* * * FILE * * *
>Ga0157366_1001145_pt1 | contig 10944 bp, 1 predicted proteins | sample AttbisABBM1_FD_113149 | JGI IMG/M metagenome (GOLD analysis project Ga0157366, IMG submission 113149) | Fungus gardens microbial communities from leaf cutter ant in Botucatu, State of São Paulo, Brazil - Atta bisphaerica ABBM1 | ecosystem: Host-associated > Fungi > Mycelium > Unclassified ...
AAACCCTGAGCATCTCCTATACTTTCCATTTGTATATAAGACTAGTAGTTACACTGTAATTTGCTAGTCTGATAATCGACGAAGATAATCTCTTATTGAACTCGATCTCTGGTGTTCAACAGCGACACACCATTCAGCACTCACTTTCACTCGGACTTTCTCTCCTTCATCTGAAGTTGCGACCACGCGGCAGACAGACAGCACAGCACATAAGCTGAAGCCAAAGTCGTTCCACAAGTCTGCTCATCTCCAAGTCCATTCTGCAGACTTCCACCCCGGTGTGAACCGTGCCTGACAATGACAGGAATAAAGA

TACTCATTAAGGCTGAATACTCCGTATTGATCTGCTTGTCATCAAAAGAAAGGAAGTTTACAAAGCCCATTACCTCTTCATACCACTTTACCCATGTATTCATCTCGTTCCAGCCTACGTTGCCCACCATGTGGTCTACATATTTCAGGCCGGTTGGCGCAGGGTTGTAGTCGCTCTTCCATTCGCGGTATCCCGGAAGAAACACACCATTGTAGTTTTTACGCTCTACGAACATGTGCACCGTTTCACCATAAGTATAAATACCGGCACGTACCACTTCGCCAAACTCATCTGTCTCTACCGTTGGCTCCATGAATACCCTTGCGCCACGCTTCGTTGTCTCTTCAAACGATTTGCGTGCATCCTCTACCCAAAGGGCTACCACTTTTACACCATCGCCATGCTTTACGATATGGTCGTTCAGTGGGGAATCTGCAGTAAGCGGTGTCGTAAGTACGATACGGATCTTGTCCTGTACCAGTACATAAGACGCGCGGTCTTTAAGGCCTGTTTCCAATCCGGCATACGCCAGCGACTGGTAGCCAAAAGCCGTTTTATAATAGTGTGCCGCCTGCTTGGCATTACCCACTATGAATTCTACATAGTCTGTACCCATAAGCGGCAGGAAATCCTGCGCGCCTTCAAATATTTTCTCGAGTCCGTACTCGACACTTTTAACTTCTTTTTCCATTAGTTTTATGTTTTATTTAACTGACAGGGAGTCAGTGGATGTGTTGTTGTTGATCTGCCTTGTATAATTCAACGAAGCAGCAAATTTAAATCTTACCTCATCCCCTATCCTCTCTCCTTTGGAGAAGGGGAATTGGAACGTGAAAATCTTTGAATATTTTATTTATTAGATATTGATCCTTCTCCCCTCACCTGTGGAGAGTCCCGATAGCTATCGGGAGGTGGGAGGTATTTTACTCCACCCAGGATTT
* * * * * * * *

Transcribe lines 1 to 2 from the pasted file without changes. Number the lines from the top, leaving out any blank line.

>Ga0157366_1001145_pt1 | contig 10944 bp, 1 predicted proteins | sample AttbisABBM1_FD_113149 | JGI IMG/M metagenome (GOLD analysis project Ga0157366, IMG submission 113149) | Fungus gardens microbial communities from leaf cutter ant in Botucatu, State of São Paulo, Brazil - Atta bisphaerica ABBM1 | ecosystem: Host-associated > Fungi > Mycelium > Unclassified ...
AAACCCTGAGCATCTCCTATACTTTCCATTTGTATATAAGACTAGTAGTTACACTGTAATTTGCTAGTCTGATAATCGACGAAGATAATCTCTTATTGAACTCGATCTCTGGTGTTCAACAGCGACACACCATTCAGCACTCACTTTCACTCGGACTTTCTCTCCTTCATCTGAAGTTGCGACCACGCGGCAGACAGACAGCACAGCACATAAGCTGAAGCCAAAGTCGTTCCACAAGTCTGCTCATCTCCAAGTCCATTCTGCAGACTTCCACCCCGGTGTGAACCGTGCCTGACAATGACAGGAATAAAGA